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Right now I have black gravel, and only 15 lbs of it.

I am going to add a different type today
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post #6 of 23 Old 10-03-2009, 02:22 PM
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Quote:
Originally Posted by bigheadx View Post
Right now I have black gravel, and only 15 lbs of it.

I am going to add a different type today
Black is excellent for plants and fish colours, and very natural because with few exceptions the fish we tend to keep in planted aquaria all come from habitats with dark substrates (mud, dark sand, leaves); there was someone, I think on this forum, who had photos a few weeks ago of his aquarium with black gravel and it was stunning. But its your aquarium. Small grain gravel (1-2 mm grain size is perfect, or 3 mm) works best with plant roots, and easier maintenance.

Byron.

Byron Hosking, BMus, MA
Vancouver, BC, Canada

The aquarist is one who must learn the ways of the biologist, the chemist, and the veterinarian. [unknown source]

Something we all need to remember: The fish you've acquired was quite happy not being owned by you, minding its own business. If you’re going to take it under your wing then you’re responsible for it. Every aspect of its life is under your control, from water quality and temperature to swimming space. [Nathan Hill in PFK]
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post #7 of 23 Old 10-03-2009, 02:45 PM Thread Starter
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I might buy more black,

PETCO Black Aquarium Gravel at PETCO

That is the kind I bought. How does it look?
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post #8 of 23 Old 10-03-2009, 02:45 PM
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Quote:
Originally Posted by bigheadx View Post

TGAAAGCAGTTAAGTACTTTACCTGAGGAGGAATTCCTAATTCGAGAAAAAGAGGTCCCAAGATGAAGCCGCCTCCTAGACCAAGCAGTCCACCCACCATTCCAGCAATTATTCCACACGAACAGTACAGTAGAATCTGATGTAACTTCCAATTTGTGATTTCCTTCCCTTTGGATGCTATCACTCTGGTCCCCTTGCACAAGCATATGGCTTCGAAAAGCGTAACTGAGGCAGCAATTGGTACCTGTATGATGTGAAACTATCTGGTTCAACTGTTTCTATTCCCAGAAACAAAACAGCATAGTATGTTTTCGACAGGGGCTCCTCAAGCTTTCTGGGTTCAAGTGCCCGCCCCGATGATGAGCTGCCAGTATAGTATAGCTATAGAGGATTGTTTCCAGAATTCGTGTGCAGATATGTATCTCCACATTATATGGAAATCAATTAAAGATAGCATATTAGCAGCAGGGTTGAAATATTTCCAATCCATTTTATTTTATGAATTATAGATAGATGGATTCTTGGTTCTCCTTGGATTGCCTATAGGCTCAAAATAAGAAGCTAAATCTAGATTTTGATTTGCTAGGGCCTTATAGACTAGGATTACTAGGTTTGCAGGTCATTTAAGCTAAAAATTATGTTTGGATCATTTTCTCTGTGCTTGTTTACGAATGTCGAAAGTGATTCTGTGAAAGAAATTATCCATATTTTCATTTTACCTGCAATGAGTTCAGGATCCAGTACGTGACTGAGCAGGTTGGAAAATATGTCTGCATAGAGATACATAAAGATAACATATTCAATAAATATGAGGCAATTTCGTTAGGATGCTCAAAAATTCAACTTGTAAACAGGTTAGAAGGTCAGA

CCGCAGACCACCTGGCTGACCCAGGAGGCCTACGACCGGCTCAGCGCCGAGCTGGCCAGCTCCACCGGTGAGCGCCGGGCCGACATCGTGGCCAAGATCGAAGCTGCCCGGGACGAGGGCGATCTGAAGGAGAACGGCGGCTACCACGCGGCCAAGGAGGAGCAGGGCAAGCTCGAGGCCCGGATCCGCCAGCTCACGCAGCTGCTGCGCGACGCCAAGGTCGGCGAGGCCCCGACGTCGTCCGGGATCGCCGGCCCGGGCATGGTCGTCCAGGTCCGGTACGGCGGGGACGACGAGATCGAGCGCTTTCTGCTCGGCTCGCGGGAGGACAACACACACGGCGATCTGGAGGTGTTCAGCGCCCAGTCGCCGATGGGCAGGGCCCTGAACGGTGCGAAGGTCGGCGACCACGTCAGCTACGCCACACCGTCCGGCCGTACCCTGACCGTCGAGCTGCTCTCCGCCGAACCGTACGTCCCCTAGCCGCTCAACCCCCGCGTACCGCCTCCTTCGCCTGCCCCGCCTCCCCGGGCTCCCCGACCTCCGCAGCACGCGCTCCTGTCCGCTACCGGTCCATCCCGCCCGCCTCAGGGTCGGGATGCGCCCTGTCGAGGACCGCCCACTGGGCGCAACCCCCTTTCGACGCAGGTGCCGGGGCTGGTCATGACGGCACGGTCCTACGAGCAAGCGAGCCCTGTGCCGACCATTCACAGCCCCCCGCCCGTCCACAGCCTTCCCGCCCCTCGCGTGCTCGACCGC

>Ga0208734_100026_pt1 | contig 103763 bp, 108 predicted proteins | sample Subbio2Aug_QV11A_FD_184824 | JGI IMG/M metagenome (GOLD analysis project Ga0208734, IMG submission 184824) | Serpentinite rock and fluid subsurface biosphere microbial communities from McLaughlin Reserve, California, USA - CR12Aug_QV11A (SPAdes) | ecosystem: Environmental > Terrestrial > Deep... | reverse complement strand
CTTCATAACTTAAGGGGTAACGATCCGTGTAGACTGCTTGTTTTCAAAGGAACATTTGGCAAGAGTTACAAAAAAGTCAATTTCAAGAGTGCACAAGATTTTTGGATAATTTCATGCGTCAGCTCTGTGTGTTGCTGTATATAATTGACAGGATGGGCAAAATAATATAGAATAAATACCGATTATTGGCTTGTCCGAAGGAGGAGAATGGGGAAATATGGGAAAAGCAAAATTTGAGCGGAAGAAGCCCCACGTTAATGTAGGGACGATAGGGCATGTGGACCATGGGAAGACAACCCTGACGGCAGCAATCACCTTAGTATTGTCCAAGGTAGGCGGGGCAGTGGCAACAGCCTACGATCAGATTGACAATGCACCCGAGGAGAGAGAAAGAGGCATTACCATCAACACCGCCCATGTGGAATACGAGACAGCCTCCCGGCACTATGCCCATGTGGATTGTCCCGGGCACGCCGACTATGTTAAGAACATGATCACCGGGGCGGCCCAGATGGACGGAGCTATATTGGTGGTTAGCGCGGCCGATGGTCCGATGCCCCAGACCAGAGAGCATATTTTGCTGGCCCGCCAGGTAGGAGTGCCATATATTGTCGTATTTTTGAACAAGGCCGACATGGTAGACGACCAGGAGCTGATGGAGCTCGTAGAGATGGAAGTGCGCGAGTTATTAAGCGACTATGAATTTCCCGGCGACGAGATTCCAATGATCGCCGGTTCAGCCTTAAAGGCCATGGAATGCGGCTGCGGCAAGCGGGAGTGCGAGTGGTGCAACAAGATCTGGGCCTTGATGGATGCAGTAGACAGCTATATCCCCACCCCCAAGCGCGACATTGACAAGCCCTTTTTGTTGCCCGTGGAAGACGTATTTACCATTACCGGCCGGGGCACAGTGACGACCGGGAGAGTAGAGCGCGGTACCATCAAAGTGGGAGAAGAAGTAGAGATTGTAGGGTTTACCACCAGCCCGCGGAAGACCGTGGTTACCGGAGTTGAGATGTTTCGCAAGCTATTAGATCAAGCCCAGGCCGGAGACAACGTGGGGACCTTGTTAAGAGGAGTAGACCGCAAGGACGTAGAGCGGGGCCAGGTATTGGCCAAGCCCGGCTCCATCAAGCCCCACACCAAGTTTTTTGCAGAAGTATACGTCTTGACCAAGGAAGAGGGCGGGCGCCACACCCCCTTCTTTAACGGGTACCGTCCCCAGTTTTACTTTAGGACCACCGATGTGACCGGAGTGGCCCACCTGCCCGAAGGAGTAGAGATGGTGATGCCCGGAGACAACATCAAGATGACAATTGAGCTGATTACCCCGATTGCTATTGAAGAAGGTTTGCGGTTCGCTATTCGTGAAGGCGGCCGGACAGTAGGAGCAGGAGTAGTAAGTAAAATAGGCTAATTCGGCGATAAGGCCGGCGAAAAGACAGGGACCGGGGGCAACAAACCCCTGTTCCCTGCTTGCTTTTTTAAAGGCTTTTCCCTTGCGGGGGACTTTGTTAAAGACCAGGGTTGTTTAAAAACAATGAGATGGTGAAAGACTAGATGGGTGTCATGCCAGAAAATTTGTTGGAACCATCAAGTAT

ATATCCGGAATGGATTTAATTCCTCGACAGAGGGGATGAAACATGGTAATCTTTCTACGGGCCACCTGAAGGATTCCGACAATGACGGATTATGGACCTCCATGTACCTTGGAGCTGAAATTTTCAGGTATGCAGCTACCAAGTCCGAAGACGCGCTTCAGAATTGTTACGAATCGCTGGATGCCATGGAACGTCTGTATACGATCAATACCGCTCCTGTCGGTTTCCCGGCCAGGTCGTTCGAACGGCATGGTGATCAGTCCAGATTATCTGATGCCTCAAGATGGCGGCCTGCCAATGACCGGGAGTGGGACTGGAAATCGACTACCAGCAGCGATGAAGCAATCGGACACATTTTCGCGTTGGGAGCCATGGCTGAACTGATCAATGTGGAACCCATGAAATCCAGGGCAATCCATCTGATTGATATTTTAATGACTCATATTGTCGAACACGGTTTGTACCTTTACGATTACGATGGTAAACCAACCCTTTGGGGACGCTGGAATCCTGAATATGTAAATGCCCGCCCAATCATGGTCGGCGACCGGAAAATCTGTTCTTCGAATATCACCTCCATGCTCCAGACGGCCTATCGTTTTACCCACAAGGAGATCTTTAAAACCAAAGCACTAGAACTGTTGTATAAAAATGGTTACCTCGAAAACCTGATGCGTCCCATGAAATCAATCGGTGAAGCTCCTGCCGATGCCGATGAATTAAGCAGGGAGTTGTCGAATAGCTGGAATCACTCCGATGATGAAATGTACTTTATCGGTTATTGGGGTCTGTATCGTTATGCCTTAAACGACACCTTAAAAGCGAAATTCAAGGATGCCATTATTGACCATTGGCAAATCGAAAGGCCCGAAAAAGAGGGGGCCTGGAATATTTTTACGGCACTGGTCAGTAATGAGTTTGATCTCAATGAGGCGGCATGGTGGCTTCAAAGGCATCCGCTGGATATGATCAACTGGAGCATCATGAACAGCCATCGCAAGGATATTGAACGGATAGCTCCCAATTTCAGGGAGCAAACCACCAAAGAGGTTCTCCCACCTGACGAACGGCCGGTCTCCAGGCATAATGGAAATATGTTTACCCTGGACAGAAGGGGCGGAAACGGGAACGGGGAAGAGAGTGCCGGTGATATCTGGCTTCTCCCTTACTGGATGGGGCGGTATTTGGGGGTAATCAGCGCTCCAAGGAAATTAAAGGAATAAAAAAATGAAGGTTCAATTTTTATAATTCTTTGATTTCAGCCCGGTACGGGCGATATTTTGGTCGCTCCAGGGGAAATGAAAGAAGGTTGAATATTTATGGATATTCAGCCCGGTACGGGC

Hello all! I am new to the fish world.

Currently I have about 10 fish in a 36 G bowfront.

I have;
4 goldfish,
3 Ghouramis,
2 Placos,
3 Tetras,
and a bunch of babie guppies.

Now my questions,

1) When adding water plants, live ones, do the roots need to be completely buried? For example, I am using gravel right now and have the plants roots half buried or so.

2) Is it bad that the gold fish bite on the plants?

3) How is my fish setup? Anything wrong I should know about?

4) Am I using the right bedding for my plants?

5) Why are salt water fish so darn cute.

2.) Yes is you want to keep your plants long term

3.)Fish Selection should be more thought through cold water fish and tropical fish dont work for numorous reasons

4.)gravel works fine and byron has already covered this

5.)no idea lol


dont mean to bring bad news but just tryin to point you in the right direction. Money
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post #9 of 23 Old 10-03-2009, 02:49 PM Thread Starter
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Im going to get rid of the goldfish tonight,

then I am going to add more gravel and re plant my plants, do a water change and possible add more tetras
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post #10 of 23 Old 10-03-2009, 02:54 PM
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Quote:
Originally Posted by bigheadx View Post
Im going to get rid of the goldfish tonight,

then I am going to add more gravel and re plant my plants, do a water change and possible add more tetras
Sounds good, you'll have a nice display aquarium. Good luck with all of it. Byron

Byron Hosking, BMus, MA
Vancouver, BC, Canada

The aquarist is one who must learn the ways of the biologist, the chemist, and the veterinarian. [unknown source]

Something we all need to remember: The fish you've acquired was quite happy not being owned by you, minding its own business. If you’re going to take it under your wing then you’re responsible for it. Every aspect of its life is under your control, from water quality and temperature to swimming space. [Nathan Hill in PFK]